Last year, Archie the robot carried the Duluth East Daredevils to the FIRST Robotics Competition Championship in St. Louis, Missouri. The Daredevils hope that Archie’s “little sister” Allie-Hoop will take them there again. After a 6-week building season that began in January, the robot is ready to compete at the FIRST Lake Superior Regional on March 8-10.
The event begins on Thursday with practice rounds and pits are open to the public, but Saturday’s elimination rounds contain most of the excitement.
“(March) 10 is amazing!” said team captain Kirsi Kuutti, a junior at Duluth East. This is her third year on the team.
The Daredevils look more like an engineering firm than a competitive high school team. The team is divided into a handful of departments: marketing, strategy, electronics, build, and programming.
“I’m kind of the bridge between the different departments,” Kuutti said. She also acts as a spokesperson for the team.
The FIRST Robotics Competition game varies from year to year. This year’s game is Rebound Rumble.
Allie-Hoop shoots the ball using a system of two flywheels mounted on a turret. By setting the wheels to spin at different speeds, they can apply backspin when they launch the ball. A ball bouncing off the rim with backspin is more likely to drop back down through the net.
A box outlined on the backboard with special reflective tape helps Allie-Hoop recognize its target. LED lights surrounding a camera on the robot shine toward the backboard. The tape on the backboard doesn’t absorb light like most materials and reflects light emitted from the LEDs back towards the camera. Allie-Hoop uses this data to calculate how it needs to shoot the next ball.
A lot of the programming came from the mind of Junior Christine Karas.
“She has put together the most complex program this team has ever programmed,” said Coach Tim Velner.
She’s still working out a couple of kinks before the competition. “It’s not a problem, just something we haven’t solved yet,” she mutters to her teammates.
Programming a robot to shoot a ball is no easy thing. Karas has had to learn calculus in order to make an effective program. She’d like to be a computer scientist someday.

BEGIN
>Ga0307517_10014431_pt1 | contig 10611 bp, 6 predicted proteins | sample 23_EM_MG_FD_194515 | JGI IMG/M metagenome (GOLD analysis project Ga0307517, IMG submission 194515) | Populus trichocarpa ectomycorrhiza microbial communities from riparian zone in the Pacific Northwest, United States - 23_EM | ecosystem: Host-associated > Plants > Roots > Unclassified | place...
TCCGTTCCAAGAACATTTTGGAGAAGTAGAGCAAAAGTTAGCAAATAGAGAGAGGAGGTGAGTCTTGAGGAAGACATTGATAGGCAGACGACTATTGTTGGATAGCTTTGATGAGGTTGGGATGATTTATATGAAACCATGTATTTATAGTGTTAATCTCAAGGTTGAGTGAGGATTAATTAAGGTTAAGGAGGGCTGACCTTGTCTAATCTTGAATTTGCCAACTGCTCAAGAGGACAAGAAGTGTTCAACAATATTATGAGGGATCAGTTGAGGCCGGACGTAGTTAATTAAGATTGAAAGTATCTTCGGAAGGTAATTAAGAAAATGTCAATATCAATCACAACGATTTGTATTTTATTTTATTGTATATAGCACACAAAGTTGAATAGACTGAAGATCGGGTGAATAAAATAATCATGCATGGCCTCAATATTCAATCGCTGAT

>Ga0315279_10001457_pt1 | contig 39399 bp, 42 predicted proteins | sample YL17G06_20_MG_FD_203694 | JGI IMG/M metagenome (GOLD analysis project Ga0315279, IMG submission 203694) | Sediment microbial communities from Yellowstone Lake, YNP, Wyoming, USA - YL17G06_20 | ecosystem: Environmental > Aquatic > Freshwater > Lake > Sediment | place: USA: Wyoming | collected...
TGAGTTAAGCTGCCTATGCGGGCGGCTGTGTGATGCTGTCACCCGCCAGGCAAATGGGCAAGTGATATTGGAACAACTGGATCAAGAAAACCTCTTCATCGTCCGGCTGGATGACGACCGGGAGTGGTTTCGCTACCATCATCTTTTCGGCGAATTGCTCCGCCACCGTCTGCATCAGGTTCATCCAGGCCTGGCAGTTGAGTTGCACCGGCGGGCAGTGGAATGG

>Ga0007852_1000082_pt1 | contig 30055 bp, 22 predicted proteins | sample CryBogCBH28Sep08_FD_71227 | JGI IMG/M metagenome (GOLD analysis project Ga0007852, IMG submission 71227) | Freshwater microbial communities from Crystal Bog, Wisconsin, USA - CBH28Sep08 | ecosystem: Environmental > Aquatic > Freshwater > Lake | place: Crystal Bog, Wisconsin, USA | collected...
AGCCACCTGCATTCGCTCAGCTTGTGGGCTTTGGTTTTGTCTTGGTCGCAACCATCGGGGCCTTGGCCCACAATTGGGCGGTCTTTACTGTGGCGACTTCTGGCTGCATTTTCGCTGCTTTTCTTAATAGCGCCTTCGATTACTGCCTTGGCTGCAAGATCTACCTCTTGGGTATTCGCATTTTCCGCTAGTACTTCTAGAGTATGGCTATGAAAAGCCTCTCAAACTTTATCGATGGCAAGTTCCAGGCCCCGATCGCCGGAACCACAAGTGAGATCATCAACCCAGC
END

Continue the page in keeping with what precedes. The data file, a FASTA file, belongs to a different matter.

“Before I joined this team, I never would have thought about that,” Karas said.
The team practices using models of the hoop and backboard that will be at the competition. They were built precisely so that they could calibrate their robot accurately. Team members even perfect how they inbound basketballs to get them to Allie-Hoop quickly.
Some departments work in the computer lab, others, such as the build and electronics teams, work in the fabrication room.
Everyone is dependent on each other, and there is a feeling of genuine understanding between departments.
“We’re all a family,” Karas said.
They have an annual budget of $30,000. They raise this money through grants, selling light bulbs and shirts to fans, sponsorships, and public presentations. A lot of money comes in through small checks collected during public presentations.
Most of Allie-Hoop was fabricated at Archer Racing, but that may someday change.
“We’d like to fabricate it all here,” Velner said.
The team often worked until 8 or 9 p.m. every Tuesday and Thursday during the build season. Meals were brought in by parents for the whole team.
“Parents are a big part of it,” Velner said.
Students involved in the program have gone on to do a lot of different things. Former students have gone into aviation, digital design, and even music at Yale.
And it’s no wonder that such talent comes out of the program, as Velner puts it, “It’s the hardest fun you’ll ever have.”
Check back Saturday for updates from the competition.